Ballmer said Microsoft isn’t turning its back on x86, but it wants to have the ability to provide Windows on everything from big screens to small screen. “Whatever device you use, now or in the future, Windows will be there,” Ballmer said.
The version demonstrated was “real Windows” running on ARM and not something emulated officials said. Still, hard details were missing such as when the OS would be available or just what features of Windows would be available on ARM. Would it be a super stripped down? What API’s would be supported? Will vendors really recompile or rewire x86 applications for ARM? None of that is known yet.
It's that time of the year again. And by that we mean it's time for us to say, "So long, suckers!"
We've got two very special All-Rant podcasts coming up, of which this is but the first. Gordon, Andy, and Nathan got together right before heading home for the holidays to record a brand-new half-podcast, in which much is discussed, including our great predictions for 2011, Windows on ARM, the Kobiyashi Maru, and a live, never-before-heard Rant of the Week. And then there's about an hour of the best of Gordon's Rants of the Week. Next week: more of this sort of thing!
Do you have a tech question? A comment? A tale of technological triumph? Just need to get something off your chest? A secret to share? Email us at firstname.lastname@example.org or call our 24-hour No BS Podcast hotline at 877.404.1337 x1337--operators are not standing by.
Well here's an interesting development. According to a Bloomberg report, Microsoft plans to announce a version of Windows that will run on ARM processors for the first time ever.
Assuming Bloomberg's sources know what they're talking about, Microsoft will make the stunning announcement at the Consumer Electronics Show in Las Vegas next month. The sources say the specialized version of Windows would be customized for battery-powered devices, like tablet PCs and other handhelds.
This would be great news for ARM, whose stock rose 6.6 percent after word got out, but what about Intel? The upcoming software will also work with Intel and AMD processors, both of which would like to tap into the emerging tablet market. Intel has already made a push with its Atom processor line, but this would clearly benefit ARM more than any other chip maker.
Texas Instruments claims to have raised the bar for mobile design with the launch of its new OMAP4440 applications processor, a dual-core chip ARMed with a pair of Cortex A9 cores and two Cortex M3 cores.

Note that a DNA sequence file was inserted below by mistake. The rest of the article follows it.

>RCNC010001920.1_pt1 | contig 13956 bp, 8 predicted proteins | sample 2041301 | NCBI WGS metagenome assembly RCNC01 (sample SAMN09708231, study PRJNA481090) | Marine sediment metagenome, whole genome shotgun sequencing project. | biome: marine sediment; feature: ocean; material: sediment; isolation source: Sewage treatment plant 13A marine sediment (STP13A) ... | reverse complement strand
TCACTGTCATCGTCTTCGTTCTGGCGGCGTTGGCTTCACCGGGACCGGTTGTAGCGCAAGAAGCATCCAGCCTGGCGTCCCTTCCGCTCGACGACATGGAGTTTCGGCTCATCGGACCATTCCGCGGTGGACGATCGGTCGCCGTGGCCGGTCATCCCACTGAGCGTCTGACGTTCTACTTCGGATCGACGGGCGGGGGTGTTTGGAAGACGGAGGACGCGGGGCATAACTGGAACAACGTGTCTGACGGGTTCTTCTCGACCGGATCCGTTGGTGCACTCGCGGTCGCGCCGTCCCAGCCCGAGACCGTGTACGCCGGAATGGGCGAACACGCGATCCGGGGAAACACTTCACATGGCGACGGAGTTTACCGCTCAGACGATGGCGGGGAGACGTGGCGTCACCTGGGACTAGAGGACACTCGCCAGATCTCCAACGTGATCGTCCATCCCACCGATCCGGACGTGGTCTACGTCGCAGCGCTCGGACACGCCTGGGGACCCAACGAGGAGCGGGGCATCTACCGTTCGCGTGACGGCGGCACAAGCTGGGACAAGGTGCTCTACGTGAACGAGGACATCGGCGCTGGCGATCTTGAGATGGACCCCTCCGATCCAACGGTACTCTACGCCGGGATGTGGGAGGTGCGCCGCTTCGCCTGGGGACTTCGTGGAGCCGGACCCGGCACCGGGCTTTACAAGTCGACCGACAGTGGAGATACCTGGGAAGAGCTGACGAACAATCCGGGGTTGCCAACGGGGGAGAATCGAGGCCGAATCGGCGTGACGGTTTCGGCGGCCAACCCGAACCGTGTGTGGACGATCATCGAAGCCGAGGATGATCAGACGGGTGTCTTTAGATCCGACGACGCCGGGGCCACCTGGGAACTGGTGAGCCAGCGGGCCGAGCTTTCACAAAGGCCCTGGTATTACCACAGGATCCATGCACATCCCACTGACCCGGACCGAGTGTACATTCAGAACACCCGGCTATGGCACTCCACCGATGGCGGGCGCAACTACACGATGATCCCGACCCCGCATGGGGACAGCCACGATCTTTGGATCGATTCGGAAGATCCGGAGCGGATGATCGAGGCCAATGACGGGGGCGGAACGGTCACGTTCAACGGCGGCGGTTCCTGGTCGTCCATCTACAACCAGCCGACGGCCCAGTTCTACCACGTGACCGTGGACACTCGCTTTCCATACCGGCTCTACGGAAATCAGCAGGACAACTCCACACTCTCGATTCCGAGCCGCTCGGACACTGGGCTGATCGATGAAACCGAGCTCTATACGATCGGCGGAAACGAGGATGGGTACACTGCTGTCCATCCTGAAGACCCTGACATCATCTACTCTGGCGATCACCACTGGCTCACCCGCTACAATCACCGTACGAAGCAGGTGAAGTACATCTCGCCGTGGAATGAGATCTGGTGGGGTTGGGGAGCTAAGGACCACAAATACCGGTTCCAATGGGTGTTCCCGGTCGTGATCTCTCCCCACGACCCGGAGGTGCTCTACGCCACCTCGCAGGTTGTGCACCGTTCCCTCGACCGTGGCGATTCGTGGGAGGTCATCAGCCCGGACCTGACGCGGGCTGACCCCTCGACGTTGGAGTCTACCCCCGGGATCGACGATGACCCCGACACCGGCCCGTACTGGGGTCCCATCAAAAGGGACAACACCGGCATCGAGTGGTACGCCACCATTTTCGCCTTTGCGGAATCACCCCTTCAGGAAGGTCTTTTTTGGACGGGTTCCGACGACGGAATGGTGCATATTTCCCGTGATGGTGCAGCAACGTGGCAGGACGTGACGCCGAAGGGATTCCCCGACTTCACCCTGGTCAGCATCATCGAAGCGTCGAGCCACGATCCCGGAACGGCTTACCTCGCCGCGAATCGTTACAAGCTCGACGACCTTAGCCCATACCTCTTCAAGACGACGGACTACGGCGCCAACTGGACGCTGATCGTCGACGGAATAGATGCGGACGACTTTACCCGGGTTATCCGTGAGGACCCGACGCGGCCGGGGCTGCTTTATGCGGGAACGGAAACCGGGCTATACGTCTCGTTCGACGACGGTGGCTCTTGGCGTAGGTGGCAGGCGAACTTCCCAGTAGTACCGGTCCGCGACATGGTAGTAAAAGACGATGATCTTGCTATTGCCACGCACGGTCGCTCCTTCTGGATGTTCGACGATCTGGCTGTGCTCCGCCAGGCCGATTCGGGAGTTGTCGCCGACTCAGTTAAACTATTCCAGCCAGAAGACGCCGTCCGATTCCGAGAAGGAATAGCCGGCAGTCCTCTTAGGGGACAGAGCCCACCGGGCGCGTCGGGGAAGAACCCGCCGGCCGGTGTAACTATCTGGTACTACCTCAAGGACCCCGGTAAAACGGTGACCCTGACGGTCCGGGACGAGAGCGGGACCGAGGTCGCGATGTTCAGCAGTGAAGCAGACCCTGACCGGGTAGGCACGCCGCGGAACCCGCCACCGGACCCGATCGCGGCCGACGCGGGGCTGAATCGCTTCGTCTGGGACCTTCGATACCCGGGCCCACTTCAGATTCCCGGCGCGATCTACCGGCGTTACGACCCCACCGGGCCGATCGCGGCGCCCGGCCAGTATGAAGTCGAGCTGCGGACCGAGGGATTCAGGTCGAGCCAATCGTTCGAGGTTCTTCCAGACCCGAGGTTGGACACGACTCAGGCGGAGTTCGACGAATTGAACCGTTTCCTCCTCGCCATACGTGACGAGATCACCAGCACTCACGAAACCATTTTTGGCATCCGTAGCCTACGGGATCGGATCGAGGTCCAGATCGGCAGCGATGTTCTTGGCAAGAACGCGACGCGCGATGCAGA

Also included is a POWERVR 3D graphics engine with support for 1080p stereoscopic 3D playback, as well as a dizzying amount of claimed performance improvements over the OMAP4430 architecture. Some of these include:
1.25x increase in graphics performance
30 percent decrease in webpage load times
2x increase in 1080p video playback
Improved video quality in low-light conditions
"The increased performance given by the OMAP4440 applications processor illustrates TI's ability to push mobile computing possibilities with the right processor architecture enveloped in the right platform," said Remi El-Ouazzane, vice president, OMAP platform business unit, TI. "We seized an opportunity to enhance the platform capabilities driving the OMAP4430 processor's success today."
Texas Instruments will begin sampling its new chip in the first quarter of 2011, with production expected in the second half of next year.
ARM Holdings’ server ambitions have become more pronounced lately. The company recently announced the server-friendly Cortex A15 processor, which it claims is the “highest-performance licensable processor the industry has ever seen.” Now there are murmurs of the company getting ready to hurl 64-bit processor cores at the server market. According to a report, the British chip designer could announce its first 64-bit processor in the next few weeks, and possibly as early as next week. But the company isn’t willing to comment on its future plans.
ARM CEO Warren East recently told the New York Times that the British chip designer will never be a “$100 billion outfit” like Intel. That humility is no pretense when one takes into account the vast gulf between the two. Moreover, ARM’s business model of licensing chip designs to others is unlikely to help it bridge that gap. The few cents it earns as royalty on every chip based on its design gives it an air of largesse of the kind associated with nonprofits. That said, the threat to Intel rises each time an ARM-based chip makes it into a new device or market.